What is an RMT?

“What is an RMT?” I find myself answering this question more often than you may think, so I thought a post would be a good opportunity to let readers know a few facts about RMTs and what they can do to help improve your health and wellness.

The term RMT is short for Registered Massage Therapist – a term only used in British Columbia for therapists that have met and satisfied the current registration standards set by the governing body, the College of Massage Therapists of British Columbia.

To become registered, a 2200hr diploma program must be completed at an accredited college in BC.  This program covers a wide range of topics including (but certainly not limited to)  anatomy, physiology, neurology, kinesiology, pathology and orthopedic assessment, along with many practical skills and treatment modalities.  It is an intense yet rewarding program enabling BC therapists to be known as some of the most highly educated massage therapists in our field (please excuse me whilst I high-five myself and my incredible peers and colleagues!).  Completion of this course qualifies the candidate to sit the provincial registration exams, simply known as ‘the boards’ – a term that will lead to sweaty palms of any current massage therapy student or recently qualified therapist.  Successful candidates of ‘the boards’ then go on to become Registered Massage Therapists in BC.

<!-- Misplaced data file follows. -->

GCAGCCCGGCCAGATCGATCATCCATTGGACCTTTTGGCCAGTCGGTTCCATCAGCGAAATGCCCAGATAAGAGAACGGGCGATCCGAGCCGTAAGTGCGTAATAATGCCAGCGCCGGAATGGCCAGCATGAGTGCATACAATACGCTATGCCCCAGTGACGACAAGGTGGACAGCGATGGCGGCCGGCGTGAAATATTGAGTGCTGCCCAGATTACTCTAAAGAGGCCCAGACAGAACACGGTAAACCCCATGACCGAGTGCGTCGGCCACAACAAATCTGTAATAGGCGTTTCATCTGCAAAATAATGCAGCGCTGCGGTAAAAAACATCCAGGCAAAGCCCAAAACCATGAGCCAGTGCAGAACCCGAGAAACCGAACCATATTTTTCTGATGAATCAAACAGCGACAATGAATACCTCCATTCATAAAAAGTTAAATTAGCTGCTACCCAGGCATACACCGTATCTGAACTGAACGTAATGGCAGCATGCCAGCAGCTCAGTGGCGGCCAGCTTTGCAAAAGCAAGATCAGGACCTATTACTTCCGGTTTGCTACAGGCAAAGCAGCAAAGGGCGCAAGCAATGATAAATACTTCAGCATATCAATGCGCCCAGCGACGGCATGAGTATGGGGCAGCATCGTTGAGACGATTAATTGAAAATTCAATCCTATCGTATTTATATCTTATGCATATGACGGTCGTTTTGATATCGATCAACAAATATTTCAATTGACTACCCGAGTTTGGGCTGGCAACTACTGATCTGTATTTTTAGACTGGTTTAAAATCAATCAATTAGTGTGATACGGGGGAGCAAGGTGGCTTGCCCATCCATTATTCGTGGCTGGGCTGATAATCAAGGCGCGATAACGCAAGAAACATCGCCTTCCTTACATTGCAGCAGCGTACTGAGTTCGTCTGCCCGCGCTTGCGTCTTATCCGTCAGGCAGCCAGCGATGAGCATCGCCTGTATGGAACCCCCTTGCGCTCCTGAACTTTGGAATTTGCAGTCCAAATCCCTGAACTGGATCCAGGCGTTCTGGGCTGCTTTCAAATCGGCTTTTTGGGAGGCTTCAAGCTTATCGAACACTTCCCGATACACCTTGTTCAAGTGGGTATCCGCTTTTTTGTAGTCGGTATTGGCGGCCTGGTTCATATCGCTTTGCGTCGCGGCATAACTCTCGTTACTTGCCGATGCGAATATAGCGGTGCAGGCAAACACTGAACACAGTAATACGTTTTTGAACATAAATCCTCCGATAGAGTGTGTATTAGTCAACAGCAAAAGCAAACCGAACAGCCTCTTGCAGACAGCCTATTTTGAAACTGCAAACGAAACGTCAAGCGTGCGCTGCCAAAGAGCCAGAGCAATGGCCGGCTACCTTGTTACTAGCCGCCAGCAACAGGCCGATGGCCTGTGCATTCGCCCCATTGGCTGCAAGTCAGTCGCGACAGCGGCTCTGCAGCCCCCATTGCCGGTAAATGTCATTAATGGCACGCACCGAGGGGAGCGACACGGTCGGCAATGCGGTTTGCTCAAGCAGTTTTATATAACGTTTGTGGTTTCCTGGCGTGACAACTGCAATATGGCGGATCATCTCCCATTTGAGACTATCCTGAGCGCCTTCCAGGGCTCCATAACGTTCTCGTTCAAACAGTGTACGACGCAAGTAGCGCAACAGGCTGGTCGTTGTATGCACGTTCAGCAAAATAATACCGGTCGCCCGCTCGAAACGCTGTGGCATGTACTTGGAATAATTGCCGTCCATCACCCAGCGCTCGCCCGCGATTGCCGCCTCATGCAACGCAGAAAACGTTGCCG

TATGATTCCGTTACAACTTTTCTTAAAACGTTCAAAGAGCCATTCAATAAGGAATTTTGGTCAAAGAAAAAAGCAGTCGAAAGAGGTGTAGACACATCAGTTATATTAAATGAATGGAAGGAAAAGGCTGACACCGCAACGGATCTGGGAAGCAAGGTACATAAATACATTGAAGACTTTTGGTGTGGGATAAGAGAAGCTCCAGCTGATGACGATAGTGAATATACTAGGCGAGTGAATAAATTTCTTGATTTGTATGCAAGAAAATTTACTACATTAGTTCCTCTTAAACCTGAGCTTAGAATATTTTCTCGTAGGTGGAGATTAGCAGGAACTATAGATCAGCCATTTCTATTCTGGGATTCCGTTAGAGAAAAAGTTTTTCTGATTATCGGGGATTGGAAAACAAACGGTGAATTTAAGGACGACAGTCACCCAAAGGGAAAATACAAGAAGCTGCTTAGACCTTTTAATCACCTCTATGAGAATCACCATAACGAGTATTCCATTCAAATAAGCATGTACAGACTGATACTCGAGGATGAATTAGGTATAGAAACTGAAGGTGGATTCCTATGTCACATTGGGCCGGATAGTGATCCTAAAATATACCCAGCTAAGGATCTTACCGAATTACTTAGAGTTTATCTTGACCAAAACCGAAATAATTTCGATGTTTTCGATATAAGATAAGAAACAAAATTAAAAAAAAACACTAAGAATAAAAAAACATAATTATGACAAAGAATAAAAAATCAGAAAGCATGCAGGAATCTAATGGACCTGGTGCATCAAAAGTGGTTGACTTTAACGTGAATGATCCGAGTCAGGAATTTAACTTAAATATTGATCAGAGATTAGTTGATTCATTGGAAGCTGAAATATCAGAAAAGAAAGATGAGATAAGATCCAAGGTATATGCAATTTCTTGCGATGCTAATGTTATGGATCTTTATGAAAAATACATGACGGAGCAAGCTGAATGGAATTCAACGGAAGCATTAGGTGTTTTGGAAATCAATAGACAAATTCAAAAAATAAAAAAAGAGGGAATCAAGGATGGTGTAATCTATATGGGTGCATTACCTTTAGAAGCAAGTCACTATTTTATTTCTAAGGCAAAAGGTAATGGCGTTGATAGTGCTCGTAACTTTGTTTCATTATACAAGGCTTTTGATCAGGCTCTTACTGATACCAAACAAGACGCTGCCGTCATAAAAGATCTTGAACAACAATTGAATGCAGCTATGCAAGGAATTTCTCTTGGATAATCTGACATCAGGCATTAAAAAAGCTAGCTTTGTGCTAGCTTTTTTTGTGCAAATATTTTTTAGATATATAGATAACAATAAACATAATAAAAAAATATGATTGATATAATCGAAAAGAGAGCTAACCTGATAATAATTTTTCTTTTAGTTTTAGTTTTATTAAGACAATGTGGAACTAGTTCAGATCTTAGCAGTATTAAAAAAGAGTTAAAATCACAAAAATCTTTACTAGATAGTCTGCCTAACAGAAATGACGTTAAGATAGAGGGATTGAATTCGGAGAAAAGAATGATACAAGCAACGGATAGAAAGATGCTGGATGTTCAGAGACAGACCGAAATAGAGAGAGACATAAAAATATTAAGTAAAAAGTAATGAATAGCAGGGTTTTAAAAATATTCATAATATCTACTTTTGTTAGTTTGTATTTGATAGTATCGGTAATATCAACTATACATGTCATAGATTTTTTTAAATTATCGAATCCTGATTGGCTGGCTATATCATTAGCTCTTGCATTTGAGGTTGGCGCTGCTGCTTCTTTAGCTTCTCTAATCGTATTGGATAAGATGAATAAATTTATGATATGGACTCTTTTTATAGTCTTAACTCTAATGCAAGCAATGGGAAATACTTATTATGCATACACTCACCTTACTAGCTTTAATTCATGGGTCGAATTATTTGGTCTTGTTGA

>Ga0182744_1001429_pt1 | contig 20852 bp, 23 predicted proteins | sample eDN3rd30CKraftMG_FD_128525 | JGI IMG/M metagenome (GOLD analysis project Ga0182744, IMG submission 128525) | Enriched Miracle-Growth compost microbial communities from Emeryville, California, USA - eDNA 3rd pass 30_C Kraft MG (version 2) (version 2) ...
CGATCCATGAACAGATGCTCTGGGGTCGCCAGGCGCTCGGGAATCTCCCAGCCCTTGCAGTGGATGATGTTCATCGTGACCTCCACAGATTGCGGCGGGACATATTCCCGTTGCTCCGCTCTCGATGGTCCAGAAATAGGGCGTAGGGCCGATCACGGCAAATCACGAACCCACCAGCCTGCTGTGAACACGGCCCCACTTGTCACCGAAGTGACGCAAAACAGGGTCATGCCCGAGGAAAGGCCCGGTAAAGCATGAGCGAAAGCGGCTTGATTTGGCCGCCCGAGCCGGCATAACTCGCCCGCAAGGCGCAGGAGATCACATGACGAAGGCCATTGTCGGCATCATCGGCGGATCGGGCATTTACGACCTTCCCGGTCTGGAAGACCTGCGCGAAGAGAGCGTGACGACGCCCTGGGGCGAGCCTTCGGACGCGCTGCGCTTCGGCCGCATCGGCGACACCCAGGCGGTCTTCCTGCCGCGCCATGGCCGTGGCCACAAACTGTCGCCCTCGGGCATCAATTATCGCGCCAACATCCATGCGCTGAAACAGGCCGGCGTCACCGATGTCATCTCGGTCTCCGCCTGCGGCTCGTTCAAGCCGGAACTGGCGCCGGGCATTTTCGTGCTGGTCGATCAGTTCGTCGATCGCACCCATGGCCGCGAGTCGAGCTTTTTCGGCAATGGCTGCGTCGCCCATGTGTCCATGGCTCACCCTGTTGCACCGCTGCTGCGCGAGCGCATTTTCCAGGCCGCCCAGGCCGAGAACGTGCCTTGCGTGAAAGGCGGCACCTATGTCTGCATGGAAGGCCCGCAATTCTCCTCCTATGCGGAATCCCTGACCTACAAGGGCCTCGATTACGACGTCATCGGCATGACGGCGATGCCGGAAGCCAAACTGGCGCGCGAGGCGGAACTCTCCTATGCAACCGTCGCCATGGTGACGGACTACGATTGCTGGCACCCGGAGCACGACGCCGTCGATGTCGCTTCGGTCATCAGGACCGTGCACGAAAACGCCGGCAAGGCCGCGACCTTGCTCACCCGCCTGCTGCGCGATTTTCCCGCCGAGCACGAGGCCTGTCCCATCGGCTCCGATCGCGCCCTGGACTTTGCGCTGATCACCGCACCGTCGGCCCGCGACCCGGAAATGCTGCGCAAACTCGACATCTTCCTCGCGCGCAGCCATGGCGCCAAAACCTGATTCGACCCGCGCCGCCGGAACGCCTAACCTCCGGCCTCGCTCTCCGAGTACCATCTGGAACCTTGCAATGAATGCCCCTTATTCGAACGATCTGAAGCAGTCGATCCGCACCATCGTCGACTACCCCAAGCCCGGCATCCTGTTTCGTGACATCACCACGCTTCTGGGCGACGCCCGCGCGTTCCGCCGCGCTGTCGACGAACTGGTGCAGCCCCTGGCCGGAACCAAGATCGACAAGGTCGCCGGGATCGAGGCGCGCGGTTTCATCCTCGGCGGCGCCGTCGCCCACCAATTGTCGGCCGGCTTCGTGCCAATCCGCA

Massage therapy uses hands-on manipulation and other modalities, such as hydrotherapy, stretching techniques and strengthening exercises, to treat many conditions (too many to list here; I tried honestly) relating to soft tissue dysfunction, injuries and/or postural imbalances.  Whether you are an elite athlete looking to improve your performance, a hard worker wanting to get through the day without the same nagging pain or headache bothering you, a weekend warrior needing some help taking care of your body, or even if you just want a good nights sleep – massage therapy could be for you.

Check out the Registered Massage Therapists’ Association of British Columbia website for more info, and links to current research.  There are some useful links on this page explaining how massage therapy can specifically treat a selection of conditions.

If you are interested you can also find the official definition of massage therapy as stated by the Health Profession Act here.

If you would like any further information or have a question I would be happy to help – email me at info@fionaduncanrmt.com and I will get back to you as soon as I can.

Happy Thursday everyone! 🙂

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